If the government cannot wiretap an individual domestic phone or e-mail account under the new law, however, what about surveillance of a larger facility, like an international gateway switch, or a domestic switch, or some of the other possibilities I mentioned in my first posting? These are not registered to, or used exclusively by, any individual. As a result, it seems easier to argue that surveillance of these facilities is exclusively "directed at" al-Qaida. At some level, this shouldn't be too surprising—the Protect America Act was pretty clearly meant to expand the government's power and authorize the TSP. But again, according to this theory the new law seems to extend even to purely domestic communications, and curiously, if you run with it, the theory becomes more plausible (at least as a statutory matter) as the surveillance becomes broader. Of course, that doesn't mean that any wildly expansive application of the Protect America Act would work in real life, either as a practical or as a constitutional matter; I don't want to be silly, or alarmist, or branded a Chicken Little. But hypotheticals—even extreme ones—can sometimes help tease out the meaning of a new legal provision.

The flip side of the coin—that the new law diminishes the government's power—involves a provision of FISA, 50 U.S.C. § 1802. This important if obscure section of the law under certain circumstances allows the attorney general to authorize "electronic surveillance"—without a court order—of communications systems used exclusively by foreign powers. Essentially, as I explain in my book, this provision covers surveillance directed at foreign embassies in the United States, or at communications systems used between foreign governments and their embassies here. There's not much that can be said about Section 1802 publicly, but the drafters of FISA understood that it authorized "some of the most sensitive surveillances which [the] government conducts in the United States."


Once again, a "person" in FISA is not only an "individual," but also a foreign government, and foreign governments are, by definition, located outside the United States. As a result, in light of the new law, surveillance "directed at" a foreign government is no longer "electronic surveillance" as defined by FISA, and cannot be authorized under 50 U.S.C. § 1802.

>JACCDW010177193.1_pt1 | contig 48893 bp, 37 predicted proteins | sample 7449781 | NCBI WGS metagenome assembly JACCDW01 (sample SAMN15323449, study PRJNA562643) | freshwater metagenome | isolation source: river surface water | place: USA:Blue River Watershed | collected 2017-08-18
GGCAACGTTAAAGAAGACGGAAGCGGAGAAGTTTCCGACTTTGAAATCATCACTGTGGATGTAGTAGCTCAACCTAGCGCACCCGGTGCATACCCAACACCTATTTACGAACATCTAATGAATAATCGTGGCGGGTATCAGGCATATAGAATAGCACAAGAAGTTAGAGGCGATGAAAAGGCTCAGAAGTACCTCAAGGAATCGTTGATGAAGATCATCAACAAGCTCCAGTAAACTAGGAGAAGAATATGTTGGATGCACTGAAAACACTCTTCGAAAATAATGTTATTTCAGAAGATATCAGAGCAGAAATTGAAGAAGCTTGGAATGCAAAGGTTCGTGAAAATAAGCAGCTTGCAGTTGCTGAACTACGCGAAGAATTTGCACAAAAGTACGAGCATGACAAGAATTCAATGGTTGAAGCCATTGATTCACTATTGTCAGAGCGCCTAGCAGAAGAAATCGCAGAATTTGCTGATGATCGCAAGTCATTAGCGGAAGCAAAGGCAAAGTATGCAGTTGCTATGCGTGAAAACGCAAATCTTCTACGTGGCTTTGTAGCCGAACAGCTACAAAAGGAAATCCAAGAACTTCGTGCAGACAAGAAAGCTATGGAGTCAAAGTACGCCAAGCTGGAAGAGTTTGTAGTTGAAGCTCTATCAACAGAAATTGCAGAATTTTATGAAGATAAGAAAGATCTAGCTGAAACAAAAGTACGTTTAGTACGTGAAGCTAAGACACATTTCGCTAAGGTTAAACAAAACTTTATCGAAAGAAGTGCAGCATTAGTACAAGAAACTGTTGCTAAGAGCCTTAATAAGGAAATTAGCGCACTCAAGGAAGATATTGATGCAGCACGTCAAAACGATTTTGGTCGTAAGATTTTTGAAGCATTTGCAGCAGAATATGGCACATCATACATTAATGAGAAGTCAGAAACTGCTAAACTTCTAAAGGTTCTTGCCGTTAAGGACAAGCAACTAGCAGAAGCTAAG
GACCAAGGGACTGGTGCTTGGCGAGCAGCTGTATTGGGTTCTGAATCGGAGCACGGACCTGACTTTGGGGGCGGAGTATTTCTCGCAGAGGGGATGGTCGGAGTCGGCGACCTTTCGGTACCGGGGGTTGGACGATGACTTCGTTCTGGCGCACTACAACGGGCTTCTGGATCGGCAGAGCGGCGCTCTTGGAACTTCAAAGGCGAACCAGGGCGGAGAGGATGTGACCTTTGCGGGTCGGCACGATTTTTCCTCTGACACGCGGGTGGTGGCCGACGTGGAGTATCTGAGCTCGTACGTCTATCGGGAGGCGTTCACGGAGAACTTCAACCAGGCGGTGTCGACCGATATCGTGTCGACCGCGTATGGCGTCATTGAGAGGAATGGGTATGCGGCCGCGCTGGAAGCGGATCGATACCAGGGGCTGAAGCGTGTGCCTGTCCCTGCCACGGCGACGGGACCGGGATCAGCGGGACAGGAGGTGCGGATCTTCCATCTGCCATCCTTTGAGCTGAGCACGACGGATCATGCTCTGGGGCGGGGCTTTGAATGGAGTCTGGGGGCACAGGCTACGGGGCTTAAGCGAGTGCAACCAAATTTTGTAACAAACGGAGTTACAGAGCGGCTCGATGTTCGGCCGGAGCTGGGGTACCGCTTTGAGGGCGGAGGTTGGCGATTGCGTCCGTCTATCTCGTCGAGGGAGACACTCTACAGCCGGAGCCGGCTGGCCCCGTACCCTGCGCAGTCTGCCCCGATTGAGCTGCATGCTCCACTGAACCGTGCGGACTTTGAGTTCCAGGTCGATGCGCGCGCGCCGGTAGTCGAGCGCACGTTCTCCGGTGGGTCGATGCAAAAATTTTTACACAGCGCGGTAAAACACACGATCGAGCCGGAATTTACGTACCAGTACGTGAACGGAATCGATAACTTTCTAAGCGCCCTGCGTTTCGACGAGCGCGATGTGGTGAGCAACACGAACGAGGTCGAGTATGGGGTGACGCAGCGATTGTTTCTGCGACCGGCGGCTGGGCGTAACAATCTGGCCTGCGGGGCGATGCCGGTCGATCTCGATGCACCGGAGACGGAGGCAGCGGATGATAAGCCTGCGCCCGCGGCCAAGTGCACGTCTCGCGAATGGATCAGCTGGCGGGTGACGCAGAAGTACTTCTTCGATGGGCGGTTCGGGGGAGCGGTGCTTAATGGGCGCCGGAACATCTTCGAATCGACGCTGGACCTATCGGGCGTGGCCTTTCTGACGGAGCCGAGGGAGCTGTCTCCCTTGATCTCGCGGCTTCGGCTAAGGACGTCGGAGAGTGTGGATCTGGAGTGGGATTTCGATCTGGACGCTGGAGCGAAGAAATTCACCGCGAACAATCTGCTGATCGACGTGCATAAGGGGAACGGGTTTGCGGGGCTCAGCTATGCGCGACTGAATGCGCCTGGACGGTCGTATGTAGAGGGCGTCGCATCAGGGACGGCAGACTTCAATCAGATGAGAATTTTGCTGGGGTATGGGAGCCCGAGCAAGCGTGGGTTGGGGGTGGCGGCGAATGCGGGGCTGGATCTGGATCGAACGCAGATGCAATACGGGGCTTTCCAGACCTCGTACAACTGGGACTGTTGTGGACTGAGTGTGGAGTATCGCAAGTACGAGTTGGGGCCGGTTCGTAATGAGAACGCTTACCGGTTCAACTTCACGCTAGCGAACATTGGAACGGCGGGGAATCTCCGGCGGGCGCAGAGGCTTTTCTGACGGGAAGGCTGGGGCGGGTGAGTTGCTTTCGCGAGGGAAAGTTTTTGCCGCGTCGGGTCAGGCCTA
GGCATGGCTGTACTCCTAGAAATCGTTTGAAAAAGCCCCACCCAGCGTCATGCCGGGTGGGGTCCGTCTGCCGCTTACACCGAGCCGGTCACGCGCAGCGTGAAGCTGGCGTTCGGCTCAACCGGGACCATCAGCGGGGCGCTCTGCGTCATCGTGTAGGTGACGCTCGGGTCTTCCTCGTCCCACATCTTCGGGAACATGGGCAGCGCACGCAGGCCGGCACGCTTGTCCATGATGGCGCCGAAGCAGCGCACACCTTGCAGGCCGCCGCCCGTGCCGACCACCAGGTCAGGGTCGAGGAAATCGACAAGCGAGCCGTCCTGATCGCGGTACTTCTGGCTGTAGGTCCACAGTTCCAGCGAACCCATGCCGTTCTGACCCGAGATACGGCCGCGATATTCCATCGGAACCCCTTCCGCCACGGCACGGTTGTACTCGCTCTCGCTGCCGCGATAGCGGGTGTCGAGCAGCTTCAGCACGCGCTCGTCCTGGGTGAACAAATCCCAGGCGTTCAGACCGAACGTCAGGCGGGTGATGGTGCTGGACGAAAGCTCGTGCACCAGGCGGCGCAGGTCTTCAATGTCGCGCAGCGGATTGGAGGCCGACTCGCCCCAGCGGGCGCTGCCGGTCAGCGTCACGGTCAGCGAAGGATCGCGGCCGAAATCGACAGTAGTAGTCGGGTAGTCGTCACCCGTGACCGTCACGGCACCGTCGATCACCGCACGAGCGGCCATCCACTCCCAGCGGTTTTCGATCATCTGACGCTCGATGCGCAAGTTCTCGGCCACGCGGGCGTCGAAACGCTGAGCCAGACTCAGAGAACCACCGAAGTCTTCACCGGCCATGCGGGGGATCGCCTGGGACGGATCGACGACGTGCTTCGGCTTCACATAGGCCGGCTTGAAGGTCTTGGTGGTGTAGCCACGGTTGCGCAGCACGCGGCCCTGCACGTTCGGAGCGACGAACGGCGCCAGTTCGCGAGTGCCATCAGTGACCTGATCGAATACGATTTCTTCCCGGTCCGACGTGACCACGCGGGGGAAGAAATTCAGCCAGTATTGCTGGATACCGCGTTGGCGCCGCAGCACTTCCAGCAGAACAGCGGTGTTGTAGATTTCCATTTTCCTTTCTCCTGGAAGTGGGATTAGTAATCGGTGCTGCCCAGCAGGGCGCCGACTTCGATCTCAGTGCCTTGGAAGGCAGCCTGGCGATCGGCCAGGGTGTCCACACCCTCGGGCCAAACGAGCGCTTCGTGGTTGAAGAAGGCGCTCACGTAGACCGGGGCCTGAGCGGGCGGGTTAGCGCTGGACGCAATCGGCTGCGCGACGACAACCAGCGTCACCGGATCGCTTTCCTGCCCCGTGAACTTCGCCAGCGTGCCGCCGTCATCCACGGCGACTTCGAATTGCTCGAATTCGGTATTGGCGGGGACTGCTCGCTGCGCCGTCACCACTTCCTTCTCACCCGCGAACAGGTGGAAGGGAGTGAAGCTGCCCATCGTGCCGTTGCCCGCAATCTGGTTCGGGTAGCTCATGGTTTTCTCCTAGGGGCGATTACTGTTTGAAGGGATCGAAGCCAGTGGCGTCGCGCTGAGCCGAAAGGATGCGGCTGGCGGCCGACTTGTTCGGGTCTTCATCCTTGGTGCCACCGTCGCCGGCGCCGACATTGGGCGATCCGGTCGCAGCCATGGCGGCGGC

If Section 1802 is no longer available—because, as seems likely, surveillance of an embassy is deemed to be "directed at" the foreign government, rather than the embassy—the U.S. government would have to fall back to the new Protect America Act, or to traditional FISA applications. Neither approach is entirely satisfactory. The new law seems to exclude any form of "self-help" surveillance, such as old-fashioned microphone bugging, because it applies only when the government has "the assistance of" someone with access to the communications or communications equipment. Maybe the government could solve this problem by simply bringing along a representative of the phone company when it sets up surveillance, but I kind of doubt it.

Apparently anticipating similar problems, the Protect America Act has a clever transition clause. It provides that the government may renew existing authorization orders, and file new applications for new orders, under the prior version of the statute. This essentially makes the Protect America Act optional with respect to FISA applications. The problem, though, is that the transition clause has no obvious application to Section 1802.

Even if I am right, this is not the end of the world, although it might mean that some or all of the attorney general's authorizations under Section 1802 became null and void when the president signed the Protect America Act. We're not talking about anyone being prosecuted for Section 1802 surveillance that continued. (FISA's penalty provisions are limited to unauthorized "electronic surveillance," and therefore do not apply here. The criminal wiretapping statute might apply—I haven't even tried to analyze that question—but it's almost impossible to imagine the government bringing such a case against its own personnel.) Still, it is all a little awkward. Going forward, I think, the government can obtain traditional FISA applications in these cases thanks to the new law's transition clause. But that means more, rather than less, paperwork and effort, which is not what anyone had in mind when the act was passed.

This may be an illustration of what can happen when statutes as complex as FISA get amended in a hurry. If more legislation is considered this fall, it probably makes sense for us all to slow down a little.


As associate deputy attorney general from 2000 to 2003, David Kris supervised the government's use of the Foreign Intelligence Surveillance Act, represented the Justice

Department at the National Security Council, and assisted the attorney general in conducting oversight of the U.S. intelligence community.